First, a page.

While there is some force in the Commissioner's argument from the history and purposes of the special tax treatment of life insurance companies, the argument is not sufficient by itself to persuade us that the regulations in question must be construed, against their plain language, as incorporating an additional restriction. It is entirely reasonable to identify noncancellable policies by the dual obligation to renew and to carry a reserve to cover the renewals, without regard to relatively minor variations in the manner of funding the additional reserve. If the contribution to the additional reserve in a given year with respect to a policy is zero as a result of the use of a preliminary term method of funding reserves, this fact would not be without effect on the status of the company as a life insurance company. Assuming that the additional reserve qualifies as a life insurance reserve under I.R.C. Sec. 801(b),12 the life insurance reserves of the company may be less as a result of the zero contribution than they would have been if the net level method had been used.13 If so, then when the reserve ratio test of Sec. 801(a) is applied, the amount of the life insurance reserves inserted into the numerator and denominator will be less (by the same amount), and the percentage value of the ratio will therefore be less. Thus even under the "dual obligation" reading of the regulations, a company like United might fail to qualify as a life insurance company when it uses a preliminary term method of reserving, although it would have qualified if it had used the net level method. Given a suitable distribution of policies of different kinds and ages, the life insurance reserve if figured by the preliminary term method could put the reserve ratio just short of the 50% line in a given year, but if figured by the net level method just over it.14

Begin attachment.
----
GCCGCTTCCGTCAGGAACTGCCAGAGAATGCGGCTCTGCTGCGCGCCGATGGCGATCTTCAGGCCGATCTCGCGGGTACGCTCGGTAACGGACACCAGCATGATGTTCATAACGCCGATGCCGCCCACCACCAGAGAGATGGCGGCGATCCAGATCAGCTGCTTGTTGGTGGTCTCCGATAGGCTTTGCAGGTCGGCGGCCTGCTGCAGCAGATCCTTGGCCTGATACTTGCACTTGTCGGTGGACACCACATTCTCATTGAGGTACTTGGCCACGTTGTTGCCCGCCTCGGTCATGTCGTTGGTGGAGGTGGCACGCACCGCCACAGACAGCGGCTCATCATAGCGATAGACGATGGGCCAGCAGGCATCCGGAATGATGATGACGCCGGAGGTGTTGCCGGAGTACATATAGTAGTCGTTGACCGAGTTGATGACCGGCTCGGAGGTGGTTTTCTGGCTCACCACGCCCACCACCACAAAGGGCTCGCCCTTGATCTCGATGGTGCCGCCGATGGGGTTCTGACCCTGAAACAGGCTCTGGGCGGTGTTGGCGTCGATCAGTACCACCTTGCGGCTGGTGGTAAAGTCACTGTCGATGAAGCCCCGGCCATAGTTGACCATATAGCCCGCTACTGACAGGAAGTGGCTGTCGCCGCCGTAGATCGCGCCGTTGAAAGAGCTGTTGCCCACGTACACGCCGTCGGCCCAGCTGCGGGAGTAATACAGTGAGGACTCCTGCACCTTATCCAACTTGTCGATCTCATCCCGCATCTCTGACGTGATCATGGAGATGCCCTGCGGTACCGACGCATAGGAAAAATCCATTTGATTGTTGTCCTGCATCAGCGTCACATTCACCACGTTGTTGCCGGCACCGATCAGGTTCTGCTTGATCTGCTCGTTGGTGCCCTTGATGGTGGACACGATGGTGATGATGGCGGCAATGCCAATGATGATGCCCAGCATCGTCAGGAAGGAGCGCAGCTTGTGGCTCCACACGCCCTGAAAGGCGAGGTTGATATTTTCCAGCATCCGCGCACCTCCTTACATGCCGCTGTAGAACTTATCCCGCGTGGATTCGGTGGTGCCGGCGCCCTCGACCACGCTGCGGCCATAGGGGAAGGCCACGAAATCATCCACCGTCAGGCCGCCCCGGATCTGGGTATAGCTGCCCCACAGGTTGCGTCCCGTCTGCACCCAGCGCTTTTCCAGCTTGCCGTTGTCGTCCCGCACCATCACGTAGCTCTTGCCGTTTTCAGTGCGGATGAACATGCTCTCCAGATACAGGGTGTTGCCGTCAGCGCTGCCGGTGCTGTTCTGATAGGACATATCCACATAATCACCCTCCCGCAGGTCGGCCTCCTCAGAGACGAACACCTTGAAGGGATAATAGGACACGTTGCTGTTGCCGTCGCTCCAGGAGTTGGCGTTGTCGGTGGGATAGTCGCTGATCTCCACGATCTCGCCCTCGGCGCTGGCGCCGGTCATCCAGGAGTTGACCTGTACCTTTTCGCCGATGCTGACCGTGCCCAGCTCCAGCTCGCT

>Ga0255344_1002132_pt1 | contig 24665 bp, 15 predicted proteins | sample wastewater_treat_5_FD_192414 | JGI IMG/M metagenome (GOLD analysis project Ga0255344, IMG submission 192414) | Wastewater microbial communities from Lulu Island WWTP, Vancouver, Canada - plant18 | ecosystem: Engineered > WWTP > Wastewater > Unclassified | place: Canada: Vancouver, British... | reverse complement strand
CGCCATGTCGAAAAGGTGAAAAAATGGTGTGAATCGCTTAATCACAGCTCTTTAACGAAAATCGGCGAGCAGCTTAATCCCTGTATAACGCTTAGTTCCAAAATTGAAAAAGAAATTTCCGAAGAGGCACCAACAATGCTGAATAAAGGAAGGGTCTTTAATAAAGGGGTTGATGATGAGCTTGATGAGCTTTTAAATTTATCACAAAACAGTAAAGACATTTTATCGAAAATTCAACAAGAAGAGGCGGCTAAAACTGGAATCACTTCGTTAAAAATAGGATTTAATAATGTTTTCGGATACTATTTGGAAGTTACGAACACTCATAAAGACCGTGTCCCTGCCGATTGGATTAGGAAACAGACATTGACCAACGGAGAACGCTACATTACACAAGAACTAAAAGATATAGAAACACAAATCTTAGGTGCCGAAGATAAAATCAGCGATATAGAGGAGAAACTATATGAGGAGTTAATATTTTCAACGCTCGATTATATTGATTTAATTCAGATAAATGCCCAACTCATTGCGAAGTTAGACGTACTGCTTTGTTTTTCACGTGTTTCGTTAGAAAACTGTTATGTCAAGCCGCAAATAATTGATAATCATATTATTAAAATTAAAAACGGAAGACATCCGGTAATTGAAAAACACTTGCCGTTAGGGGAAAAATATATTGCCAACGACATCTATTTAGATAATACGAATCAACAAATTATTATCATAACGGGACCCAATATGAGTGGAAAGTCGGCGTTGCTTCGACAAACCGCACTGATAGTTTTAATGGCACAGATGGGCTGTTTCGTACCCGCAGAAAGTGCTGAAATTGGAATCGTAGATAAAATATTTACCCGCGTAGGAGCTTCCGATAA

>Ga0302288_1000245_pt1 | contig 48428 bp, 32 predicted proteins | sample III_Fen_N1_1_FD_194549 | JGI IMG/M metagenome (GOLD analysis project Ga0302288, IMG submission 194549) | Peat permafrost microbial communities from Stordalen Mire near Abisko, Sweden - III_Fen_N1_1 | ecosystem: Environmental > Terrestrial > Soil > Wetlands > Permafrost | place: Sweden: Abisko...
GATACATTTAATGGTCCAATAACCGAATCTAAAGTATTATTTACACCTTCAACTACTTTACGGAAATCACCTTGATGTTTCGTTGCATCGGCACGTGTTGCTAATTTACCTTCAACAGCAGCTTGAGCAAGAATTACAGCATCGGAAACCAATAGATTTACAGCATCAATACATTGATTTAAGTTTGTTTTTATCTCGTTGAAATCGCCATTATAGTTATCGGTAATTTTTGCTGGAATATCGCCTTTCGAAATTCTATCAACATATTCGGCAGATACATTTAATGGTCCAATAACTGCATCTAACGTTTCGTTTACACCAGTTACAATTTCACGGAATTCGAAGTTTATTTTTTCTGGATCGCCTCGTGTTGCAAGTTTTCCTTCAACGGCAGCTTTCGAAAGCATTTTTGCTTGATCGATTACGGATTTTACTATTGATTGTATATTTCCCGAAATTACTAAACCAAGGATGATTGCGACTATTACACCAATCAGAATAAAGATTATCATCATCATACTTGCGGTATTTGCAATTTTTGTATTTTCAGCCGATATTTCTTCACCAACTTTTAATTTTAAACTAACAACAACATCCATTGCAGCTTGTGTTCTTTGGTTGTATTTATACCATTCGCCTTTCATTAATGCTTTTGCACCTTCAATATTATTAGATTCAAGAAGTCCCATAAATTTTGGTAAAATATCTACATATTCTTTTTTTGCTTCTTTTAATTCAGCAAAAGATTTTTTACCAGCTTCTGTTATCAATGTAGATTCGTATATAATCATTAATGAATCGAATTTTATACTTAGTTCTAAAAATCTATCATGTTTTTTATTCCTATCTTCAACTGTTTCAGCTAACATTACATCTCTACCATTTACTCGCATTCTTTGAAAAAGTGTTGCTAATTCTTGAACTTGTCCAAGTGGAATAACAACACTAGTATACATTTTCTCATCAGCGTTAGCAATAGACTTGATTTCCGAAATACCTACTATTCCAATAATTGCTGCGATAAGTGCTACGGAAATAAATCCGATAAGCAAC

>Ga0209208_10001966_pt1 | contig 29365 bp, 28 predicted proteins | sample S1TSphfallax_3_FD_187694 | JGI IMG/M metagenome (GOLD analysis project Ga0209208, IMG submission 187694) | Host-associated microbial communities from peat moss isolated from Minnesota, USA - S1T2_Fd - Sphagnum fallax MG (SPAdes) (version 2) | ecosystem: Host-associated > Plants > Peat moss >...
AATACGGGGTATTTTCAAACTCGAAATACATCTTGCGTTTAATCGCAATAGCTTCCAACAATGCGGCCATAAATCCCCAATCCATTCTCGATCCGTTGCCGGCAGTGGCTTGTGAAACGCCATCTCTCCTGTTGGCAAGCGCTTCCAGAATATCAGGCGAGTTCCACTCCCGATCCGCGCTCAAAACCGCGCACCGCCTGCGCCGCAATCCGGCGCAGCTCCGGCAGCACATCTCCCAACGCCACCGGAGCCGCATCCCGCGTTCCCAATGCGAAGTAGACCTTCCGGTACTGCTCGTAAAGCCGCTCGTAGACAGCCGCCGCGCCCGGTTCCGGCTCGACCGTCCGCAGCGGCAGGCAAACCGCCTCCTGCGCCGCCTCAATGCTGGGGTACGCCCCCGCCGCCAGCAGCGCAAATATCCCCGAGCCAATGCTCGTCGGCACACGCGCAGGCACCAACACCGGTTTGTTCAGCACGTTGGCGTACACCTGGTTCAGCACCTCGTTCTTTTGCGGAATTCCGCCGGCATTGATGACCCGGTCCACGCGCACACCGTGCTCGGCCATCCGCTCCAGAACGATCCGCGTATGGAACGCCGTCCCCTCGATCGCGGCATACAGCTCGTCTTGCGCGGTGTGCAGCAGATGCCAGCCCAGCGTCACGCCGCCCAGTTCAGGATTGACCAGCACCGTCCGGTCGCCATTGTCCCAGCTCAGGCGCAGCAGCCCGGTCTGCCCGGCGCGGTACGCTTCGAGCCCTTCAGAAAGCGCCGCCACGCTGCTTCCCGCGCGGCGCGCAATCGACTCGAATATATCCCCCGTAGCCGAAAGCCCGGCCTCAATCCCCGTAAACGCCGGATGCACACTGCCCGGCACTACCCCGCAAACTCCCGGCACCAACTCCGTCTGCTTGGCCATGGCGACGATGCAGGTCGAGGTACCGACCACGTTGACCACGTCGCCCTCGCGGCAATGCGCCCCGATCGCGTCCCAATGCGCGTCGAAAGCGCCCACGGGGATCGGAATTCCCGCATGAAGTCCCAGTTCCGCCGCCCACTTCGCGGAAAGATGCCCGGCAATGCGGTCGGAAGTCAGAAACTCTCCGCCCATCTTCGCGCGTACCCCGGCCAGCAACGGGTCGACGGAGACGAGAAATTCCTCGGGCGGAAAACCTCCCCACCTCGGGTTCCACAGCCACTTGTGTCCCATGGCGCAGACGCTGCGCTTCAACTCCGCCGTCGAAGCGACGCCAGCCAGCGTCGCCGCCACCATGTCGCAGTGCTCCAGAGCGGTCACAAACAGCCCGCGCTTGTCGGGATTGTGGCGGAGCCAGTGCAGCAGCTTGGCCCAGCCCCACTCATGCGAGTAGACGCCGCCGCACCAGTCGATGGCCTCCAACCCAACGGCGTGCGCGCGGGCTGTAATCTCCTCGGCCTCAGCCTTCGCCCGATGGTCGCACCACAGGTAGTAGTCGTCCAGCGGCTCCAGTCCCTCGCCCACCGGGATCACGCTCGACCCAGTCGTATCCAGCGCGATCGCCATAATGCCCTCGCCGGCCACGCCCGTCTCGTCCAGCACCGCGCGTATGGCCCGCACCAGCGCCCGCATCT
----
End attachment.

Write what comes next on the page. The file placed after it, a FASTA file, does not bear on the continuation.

To segregate the noncancellable policies from others on the basis of the dual obligation to renew and to carry a reserve and then to allow the method of reserving for those policies to have its due effect on the reserve ratio appears to us to be a rational and eminently defensible way of applying the test for "life insurance company" to companies offering noncancellable accident and health policies. This is the system that the language of the regulations themselves appears to support, and we cannot see that this system is less in harmony with the underlying purposes of the special tax treatment of life insurance companies than the Commissioner's. Indeed, it appears to us by comparison that the Commissioner's position gives excessive and procrustean effect to a universally accepted reserving convention. It effectively converts policies that are uncontroversially noncancellable in the non-tax world into simple term policies in their first two years, despite the fact that the company bears all the obligations of noncancellability during those years and reserves for those policies in an actuarially approved way.